All Things Are Lights – Day 34 of 200

Her heart turned to molten gold in her chest. Tears streamed down her cheeks.

He held his hand up to her, and she took it.

“I will always be your lady and live for you and love you through eternity. By Love I also swear it.”

Gently she raised him to his feet and held up her arms to him.

His kiss was like a hot coal on her lips.

VI

Roland felt his stomach knotting. Having ridden out of the city through the Saint-Denis Gate, he now was nearly home, and the hurt inside was cutting so deep that he thought it would drive him mad. He repeated again and again the pledge he had just made to Nicolette: I am your true troubadour, now and forever. It felt like a knife stabbing into him.

I do love her, as I have not loved any other — except Diane.

Under his fur-lined mantle he was sweating, despite the bone-deep chill of the January night.

Was my pledge to Nicolette a lie?

No, not now that Diane has vowed herself to God.

He had always believed that a man or a woman could love but one person. For all the years he had loved Diane, he had accepted that as a sacred law of Love. It was the way things should be. But it was not the way they were. Not for him.

What if I had known, that day I saw Nicolette at Chinon, that Diane was still alive? I would have wanted Nicolette just as much, but would not have begun this. There would have been no messages, no song in her garden. But I was sure Diane was dead. There was nothing but a memory of a younger time to check my feelings for Nicolette.

And then, when I found Diane again, I could not have her. I had lost her forever. So at last I wrote again to Nicolette.

But tonight, when Nicolette would have let me make love to her — and how I want her! — I could not go beyond an embrace and a kiss.

Not as long as I still love Diane.

When he had set out, a full moon had hung low above the huddled rooftops of the university town. Now the silver disk was high overhead, and he could discern the small house he had bought two years ago with money he brought with him from Sicily. My little chateau, he thought fondly, with bare poplars and fruit trees rising above its crumbling wall. He especially liked the three-story watchtower, built in the days when Northmen raided Paris. Diane had been living in the circular tower room, her presence here a daily joy and torment.

He saw a dark figure glide through his gate, just under the lower branches of the bare trees, and he reined his palfrey up sharply. A rectangle of yellow light glowed as the shadow entered through the front door, then the front yard was dark again. He felt fear in his chest. De Gobignon? He will get around to you, Nicolette had said. This very night?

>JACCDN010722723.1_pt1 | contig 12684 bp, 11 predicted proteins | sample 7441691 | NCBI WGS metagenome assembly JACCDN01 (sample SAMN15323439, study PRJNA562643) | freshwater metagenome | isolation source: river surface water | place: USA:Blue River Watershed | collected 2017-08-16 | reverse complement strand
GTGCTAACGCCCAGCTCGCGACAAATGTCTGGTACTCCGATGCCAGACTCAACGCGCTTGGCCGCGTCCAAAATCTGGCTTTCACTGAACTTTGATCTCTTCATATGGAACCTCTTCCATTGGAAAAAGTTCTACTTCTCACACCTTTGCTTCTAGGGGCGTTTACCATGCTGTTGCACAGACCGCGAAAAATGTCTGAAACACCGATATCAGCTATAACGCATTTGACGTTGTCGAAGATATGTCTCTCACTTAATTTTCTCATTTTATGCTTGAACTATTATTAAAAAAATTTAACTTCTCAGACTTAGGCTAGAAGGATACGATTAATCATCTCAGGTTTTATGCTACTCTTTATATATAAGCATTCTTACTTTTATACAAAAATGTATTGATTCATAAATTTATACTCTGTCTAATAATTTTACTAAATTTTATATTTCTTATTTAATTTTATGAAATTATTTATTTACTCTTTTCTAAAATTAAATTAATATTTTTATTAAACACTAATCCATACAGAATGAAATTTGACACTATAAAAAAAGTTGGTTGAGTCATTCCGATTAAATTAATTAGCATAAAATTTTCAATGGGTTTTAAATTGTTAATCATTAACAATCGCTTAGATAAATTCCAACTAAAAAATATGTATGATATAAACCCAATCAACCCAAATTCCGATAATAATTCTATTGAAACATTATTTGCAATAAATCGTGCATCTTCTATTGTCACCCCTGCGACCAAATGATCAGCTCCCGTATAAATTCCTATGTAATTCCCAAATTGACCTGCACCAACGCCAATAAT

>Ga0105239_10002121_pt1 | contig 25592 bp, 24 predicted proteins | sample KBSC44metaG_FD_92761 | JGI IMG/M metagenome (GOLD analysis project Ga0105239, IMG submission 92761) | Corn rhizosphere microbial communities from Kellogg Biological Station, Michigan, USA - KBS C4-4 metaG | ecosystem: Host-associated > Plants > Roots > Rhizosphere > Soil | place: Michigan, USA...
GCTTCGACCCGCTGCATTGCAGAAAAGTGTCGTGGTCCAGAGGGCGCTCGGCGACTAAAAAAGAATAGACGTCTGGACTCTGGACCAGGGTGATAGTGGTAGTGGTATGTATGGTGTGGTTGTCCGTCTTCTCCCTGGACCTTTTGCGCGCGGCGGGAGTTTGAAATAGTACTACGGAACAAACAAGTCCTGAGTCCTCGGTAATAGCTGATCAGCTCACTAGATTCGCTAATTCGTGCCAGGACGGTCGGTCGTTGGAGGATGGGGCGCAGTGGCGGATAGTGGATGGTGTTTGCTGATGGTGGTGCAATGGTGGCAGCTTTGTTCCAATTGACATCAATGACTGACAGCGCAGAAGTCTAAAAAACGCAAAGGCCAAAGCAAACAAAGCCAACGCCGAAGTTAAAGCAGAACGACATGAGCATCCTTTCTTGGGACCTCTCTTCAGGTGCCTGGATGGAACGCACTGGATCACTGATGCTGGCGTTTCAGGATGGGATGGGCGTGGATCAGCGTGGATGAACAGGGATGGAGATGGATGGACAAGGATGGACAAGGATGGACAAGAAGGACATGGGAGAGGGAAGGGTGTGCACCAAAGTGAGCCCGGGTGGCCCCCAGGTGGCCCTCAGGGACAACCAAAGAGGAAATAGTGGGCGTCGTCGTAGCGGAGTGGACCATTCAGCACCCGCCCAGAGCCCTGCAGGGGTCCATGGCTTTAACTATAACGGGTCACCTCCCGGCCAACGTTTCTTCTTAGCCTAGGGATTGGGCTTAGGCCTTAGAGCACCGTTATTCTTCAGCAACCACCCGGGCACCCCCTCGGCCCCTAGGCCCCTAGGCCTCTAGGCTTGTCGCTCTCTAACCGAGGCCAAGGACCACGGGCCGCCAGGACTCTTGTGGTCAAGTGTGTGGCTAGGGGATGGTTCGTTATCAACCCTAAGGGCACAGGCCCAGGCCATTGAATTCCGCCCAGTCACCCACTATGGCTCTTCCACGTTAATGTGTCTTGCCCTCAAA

He slid down from his horse and hastily tied her to a tree stump before a neighbor’s darkened house. He slipped through the same front gate the figure had entered and then went around to the rear. Noiselessly he opened the back door and stepped quickly inside, his hand hovering near his dagger.

Lucien, the cook, his wife, Adrienne, and their son, Martin, were huddled for warmth around the kitchen fire. They started and stared at him, and Adrienne gave a little cry of surprise and put her hand to her heart. Roland was relieved to see that they, at least, were unharmed.

“Did you hear someone come in at the front?” he asked quietly.

“It was your sister, Messire,” said Lucien. “Madame Diane is in the hall, talking to Master Perrin.”

Roland relaxed. His limbs trembled a little as the tension eased.

But then he realized he did not want to face Diane. Nicolette’s kiss was fresh on his lips, and guilt clawed at his heart. He just wanted to be alone, perhaps to sleep, if he could.

But unless he left again there was no avoiding Diane. He took a deep breath and pushed open the door.

Perrin was seated at the trestle table, facing Diane. His blond head swung around toward Roland when he entered. Diane’s delicate lips curved in a small smile, and Roland’s insides twisted painfully. The lovely face that had delighted him so was now a reproach.

“Go on, tell him,” Diane said to Perrin. She stood straight and tall in her hooded cloak of coarse wool, her feeble protection against the winter’s cold. She had refused the fur-lined cape Roland had offered her, as she had refused his love.

Perrin expelled his breath angrily. “Very well, Madame.” He turned to Roland, his eyes troubled. “I have to whisper it, master. We do not want them to know.” He jerked his head toward the kitchen.

“What the devil is it, Perrin?”

“Madame claims,” Perrin said almost inaudibly, “that she has your permission to preach to secret Cathar meetings right here in Paris.”

Fear constricted Roland’s chest. He could still see the flames at Mont Segur.

True, Diane had warned him that if she took refuge with him in Paris she was going to continue her work among the Cathar faithful. And he worried each time she had quietly slipped out after sunset.

Comments

  1. ScottS-M Identiconcomment_author_IP, $comment->comment_author); }else{echo $gravatar_link;}}*/ ?>

    ScottS-M wrote:

    I do love her, as I have not loved any other — except Diane.

    I was wondering about that.

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